NEEDZ MOAR LEATHERWORKING!

So I was at the shop one day and it was a regular recession retail Friday (aka SLOW WOULD BE AN UNDERSTATEMENT – I’ve taken to bringing a lengthy book to the shop to at least be semi-productive) and in walks this typical looking homey, wearing some fitted jeans and a generic looking flannel.  

“Oooh, a customer, maybe we’ll actually make a little green today”, I naively thought.  
At that precise moment, a bunch of other customers herded into the store and things got a little hectic, as I was the only one manning the shop.  As it turns out, nobody wanted to buy anything and had set out to the shop to just mess up the displays, so I was worked up for nothing.   Inevitably, I would hear a little a bit of the customers making casual conversation and I picked up that the first customer, named Sonny, was a carpenter by trade.  
Wow.  I mean, Jesus was a carpenter, right?  I’d always daydreamed of being a skilled artisan.  Getting apprenticed to a master-craftsmen, rising to the rank of journeyman and then earning the right to be called a master of your craft is just so darn romantic!  Working with your hands, being your own boss, keeping your own schedule.  Seems like the life to be had for every pencil-pushin’ button-masher imprisoned in their own cubicles.  Of course I was almost immediately interested.
We talked it up – chopped it up for a good hour.  He was a good dude.  Very down to earth and humble.  Willing to admit that the “life” just wasn’t all that, that it was largely imagined and idealized.  He was just as chained to his craft as everyone else is chained to their jobs.  He had gone into it blindly, no master-craftsmen for him to latch onto.  In fact, he said he pretty much sucked hard at everything he put his hand to until he got a lot more skilled, and actually found a niche.  Well now he’s one of the world’s foremost carpenters in the field of S&M Dungeon-craft and his workshop is busy year-round.  So you can imagine why I chose not to show any pictures considering the perverse nature of his pieces, but it was interesting to say the least.  And he left the shop without buying anything to boot!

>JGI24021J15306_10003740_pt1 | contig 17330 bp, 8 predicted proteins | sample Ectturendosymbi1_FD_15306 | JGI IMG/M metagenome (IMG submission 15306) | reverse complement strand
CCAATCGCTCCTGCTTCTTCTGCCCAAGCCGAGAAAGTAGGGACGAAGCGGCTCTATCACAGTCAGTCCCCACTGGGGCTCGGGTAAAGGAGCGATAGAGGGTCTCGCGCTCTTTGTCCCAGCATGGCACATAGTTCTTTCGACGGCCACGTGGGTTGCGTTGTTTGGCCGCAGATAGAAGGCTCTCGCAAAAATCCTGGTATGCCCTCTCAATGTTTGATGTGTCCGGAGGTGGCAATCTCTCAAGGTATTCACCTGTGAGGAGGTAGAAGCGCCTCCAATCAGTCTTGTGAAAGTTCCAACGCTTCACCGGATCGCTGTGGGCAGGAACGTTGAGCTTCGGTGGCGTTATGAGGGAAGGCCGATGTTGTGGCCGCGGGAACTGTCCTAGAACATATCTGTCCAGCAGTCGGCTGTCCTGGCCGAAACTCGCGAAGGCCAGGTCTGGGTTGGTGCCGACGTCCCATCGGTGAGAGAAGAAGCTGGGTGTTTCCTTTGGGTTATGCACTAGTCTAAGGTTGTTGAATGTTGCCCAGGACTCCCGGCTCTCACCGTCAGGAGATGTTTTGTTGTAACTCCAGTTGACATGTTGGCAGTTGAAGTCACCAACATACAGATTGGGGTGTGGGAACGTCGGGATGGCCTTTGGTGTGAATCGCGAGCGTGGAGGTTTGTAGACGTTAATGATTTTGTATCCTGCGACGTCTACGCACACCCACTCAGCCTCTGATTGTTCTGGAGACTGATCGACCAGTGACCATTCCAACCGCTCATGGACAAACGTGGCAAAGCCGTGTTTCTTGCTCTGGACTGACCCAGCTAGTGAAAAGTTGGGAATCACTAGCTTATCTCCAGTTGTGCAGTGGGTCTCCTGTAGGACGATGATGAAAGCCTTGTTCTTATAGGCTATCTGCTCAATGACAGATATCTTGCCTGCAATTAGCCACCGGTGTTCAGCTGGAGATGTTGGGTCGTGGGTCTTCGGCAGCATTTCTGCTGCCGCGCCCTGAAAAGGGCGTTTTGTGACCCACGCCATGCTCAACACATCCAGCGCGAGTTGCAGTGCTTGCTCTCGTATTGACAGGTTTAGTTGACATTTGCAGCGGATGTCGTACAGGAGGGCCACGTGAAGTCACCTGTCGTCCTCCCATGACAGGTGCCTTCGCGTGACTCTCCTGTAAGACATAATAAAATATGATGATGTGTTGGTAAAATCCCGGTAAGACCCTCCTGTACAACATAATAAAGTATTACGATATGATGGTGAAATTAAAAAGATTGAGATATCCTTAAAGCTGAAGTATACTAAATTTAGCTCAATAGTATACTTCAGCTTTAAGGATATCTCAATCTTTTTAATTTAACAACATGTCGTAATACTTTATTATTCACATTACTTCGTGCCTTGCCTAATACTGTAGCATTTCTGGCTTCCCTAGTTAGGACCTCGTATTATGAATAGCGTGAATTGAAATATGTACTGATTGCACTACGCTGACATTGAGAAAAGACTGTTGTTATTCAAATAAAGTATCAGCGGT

Well this got me thinking.  You can learn most anything online.  So why not try something I’m interested in?  Most denim aficionados become semi-interested in leather by nature of the vice (almost anything that ages beautifully is worth considering as adornment), and anything handcrafted (especially from Japan) has a price tag that is hard to justify except for in a moment of weakness, so why not try myself?  A belt can’t be that hard to make.  So let’s make it happen, cap’n!

Images courtesy of Corter Leather.
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